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Rates of Succession and Soil Changes on Southern Lake Michigan Sand Dunes

Jerry S. Olson
Botanical Gazette
Vol. 119, No. 3 (Mar., 1958), pp. 125-170
Stable URL: http://www.jstor.org/stable/2473440
Page Count: 46
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Rates of Succession and Soil Changes on Southern Lake Michigan Sand Dunes
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Abstract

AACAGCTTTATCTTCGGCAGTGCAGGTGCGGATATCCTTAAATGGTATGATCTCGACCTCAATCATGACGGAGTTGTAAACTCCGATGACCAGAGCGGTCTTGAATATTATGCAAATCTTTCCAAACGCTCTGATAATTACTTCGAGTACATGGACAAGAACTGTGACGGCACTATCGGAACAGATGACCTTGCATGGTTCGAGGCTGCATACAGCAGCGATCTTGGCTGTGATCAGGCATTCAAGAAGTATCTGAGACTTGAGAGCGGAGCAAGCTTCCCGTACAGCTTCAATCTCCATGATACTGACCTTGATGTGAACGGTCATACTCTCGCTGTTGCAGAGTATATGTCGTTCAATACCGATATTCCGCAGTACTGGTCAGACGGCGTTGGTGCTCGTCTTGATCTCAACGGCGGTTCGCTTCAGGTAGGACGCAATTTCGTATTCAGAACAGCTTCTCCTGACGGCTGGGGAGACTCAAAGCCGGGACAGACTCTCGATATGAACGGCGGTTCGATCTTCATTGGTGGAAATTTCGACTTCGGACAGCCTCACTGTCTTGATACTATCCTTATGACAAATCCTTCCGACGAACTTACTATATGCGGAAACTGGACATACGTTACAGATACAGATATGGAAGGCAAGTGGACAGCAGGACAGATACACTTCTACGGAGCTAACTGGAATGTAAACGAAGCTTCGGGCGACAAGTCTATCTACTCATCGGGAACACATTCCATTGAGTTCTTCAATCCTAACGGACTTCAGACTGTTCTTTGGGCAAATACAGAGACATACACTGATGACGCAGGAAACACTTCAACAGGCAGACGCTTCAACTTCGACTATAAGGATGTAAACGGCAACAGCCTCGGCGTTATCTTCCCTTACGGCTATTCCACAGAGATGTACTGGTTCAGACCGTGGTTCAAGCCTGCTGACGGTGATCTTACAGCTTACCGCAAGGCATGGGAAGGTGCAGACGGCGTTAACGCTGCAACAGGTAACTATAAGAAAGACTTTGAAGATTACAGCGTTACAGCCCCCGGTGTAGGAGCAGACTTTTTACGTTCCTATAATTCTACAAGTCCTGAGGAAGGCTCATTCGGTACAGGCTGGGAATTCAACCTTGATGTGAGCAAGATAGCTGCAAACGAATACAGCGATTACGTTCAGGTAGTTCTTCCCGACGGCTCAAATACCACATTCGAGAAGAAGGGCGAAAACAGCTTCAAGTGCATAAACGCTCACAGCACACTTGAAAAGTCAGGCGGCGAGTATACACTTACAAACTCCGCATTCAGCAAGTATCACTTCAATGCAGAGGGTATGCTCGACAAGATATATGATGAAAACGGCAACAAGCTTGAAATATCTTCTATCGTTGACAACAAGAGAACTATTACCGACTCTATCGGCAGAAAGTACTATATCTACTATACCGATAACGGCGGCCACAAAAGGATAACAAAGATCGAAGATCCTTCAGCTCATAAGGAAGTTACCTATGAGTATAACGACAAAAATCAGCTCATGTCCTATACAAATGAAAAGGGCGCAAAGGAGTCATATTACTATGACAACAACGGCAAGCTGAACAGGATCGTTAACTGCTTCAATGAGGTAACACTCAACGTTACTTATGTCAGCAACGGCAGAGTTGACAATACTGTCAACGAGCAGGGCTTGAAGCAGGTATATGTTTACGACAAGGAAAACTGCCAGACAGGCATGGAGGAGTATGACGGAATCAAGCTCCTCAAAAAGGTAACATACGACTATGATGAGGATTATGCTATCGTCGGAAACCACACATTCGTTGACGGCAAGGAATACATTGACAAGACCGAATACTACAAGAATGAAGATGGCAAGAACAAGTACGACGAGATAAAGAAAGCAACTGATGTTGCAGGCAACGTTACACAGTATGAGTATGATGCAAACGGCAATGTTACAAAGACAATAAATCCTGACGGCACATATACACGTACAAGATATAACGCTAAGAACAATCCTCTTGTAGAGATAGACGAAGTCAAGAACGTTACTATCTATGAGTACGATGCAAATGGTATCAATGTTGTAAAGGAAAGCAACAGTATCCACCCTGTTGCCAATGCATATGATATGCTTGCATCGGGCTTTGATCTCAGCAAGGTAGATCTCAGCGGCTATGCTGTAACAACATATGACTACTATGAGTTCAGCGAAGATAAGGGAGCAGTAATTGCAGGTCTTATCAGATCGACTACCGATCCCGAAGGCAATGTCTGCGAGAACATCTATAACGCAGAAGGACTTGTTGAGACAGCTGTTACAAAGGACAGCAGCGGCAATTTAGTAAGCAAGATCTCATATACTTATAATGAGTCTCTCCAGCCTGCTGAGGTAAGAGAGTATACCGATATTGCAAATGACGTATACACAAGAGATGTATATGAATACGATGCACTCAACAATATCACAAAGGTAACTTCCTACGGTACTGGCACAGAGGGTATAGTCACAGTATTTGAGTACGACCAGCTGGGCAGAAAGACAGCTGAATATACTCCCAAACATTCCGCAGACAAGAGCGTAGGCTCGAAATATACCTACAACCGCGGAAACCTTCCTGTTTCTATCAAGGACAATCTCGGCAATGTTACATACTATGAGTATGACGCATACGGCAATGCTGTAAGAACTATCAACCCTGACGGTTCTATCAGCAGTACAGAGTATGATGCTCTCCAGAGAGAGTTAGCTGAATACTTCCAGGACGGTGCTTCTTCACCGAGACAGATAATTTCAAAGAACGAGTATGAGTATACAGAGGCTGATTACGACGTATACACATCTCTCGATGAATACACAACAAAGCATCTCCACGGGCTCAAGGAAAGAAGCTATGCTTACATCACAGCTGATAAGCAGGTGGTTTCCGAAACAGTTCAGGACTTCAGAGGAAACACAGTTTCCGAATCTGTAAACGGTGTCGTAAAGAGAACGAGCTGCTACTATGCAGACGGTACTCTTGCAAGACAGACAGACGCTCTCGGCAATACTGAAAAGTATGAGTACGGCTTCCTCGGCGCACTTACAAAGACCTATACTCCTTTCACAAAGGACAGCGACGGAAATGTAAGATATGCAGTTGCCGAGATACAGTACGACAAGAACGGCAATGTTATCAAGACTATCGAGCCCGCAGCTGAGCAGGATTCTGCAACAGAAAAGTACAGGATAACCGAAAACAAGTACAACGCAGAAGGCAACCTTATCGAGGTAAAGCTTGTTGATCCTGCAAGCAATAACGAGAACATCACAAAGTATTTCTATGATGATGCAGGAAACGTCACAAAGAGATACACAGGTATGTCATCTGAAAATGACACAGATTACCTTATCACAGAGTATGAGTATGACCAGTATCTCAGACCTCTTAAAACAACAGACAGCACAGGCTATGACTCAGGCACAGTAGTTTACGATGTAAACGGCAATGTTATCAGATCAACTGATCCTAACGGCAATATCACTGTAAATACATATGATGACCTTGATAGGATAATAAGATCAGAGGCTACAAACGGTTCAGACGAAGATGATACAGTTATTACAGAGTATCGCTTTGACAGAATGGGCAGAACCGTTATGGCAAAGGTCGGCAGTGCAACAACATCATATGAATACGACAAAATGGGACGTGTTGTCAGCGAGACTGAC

1. Geological dating of the Great Lakes shore lines and other methods now provide approximate absolute age estimates for many dune systems in Indiana. 2. Plots on these dunes provide estimates of rates of change in Cowles's classic succession from dune grasses (Ammophila, Calamovilfa, Andropogon) to pine (Pinus banksiana or P. strobus) and black oak (Quercus velutina). 3. Soil analyses of carbon, nitrogen, moisture equivalent, carbonates, acidity, and cation exchange relations show how most soil improvement of the original barren dune sand occurs within about a thousand years after stabilization. The pattern of change on older dunes promises little further improvement and perhaps even deterioration of fertility. 4. Low fertility favors vegetation with low nutrient requirements. But such vegetation probably is relatively ineffective in returning nutrient to the dune surface in its litter and thus aggravates low fertility. Leaching of nutrients out of the sand-dune ecosystem and the low moisture reserve of most dune surfaces help account for the poor prospects for successional replacement of the black oak-blueberry community by the more exacting species of the mesophytic forests. 5. Fire history probably (a) helped keep black oak in some areas that could otherwise have supported a richer forest; (b) aggravated the normal loss of nutrients from the black oak-blueberry community; and (c) helped favor persistence or return of grass undercover in prairie-margin areas and probably slowed soil acidification here. 6. A succession of basswood → red oak → sugar maple (Tilia americana, Quercus rubra, Acer saccharum) develops in moister sites, on lower lee slopes and dune pockets that are protected from drying and burning, usually without passing through stages like those leading to black oak-blueberry communities. These and associated species seem to have higher nutrient requirements; the higher nutrient content of their litter apparently helps maintain the fertility of soils in these local areas at a higher level than in the surrounding pine and oak dunes. 7. These conclusions fit into a mathematical framework for analyzing ecological succession and climax. Vegetation, soil, and other properties of an ecosystem usually change rapidly at first and more slowly later on. If they approach some limit asymptotically or fluctuate around it, this limit should describe the climax community or mature soil. In some cases like the soil nitrogen or cation exchange relations discussed here, this limit might be computed theoretically from rates of gains and losses. 8. The limit itself may vary with time and place. Ideally it describes a gradational "climax pattern" of communities or ecosystems in any region-generally not a uniform "climatic climax." 9. These points follow simply from assuming a quantitative meaning for Cowles's own statement of the fundamental principle of ecological succession: that it represents a "variable approaching a variable rather than a constant."

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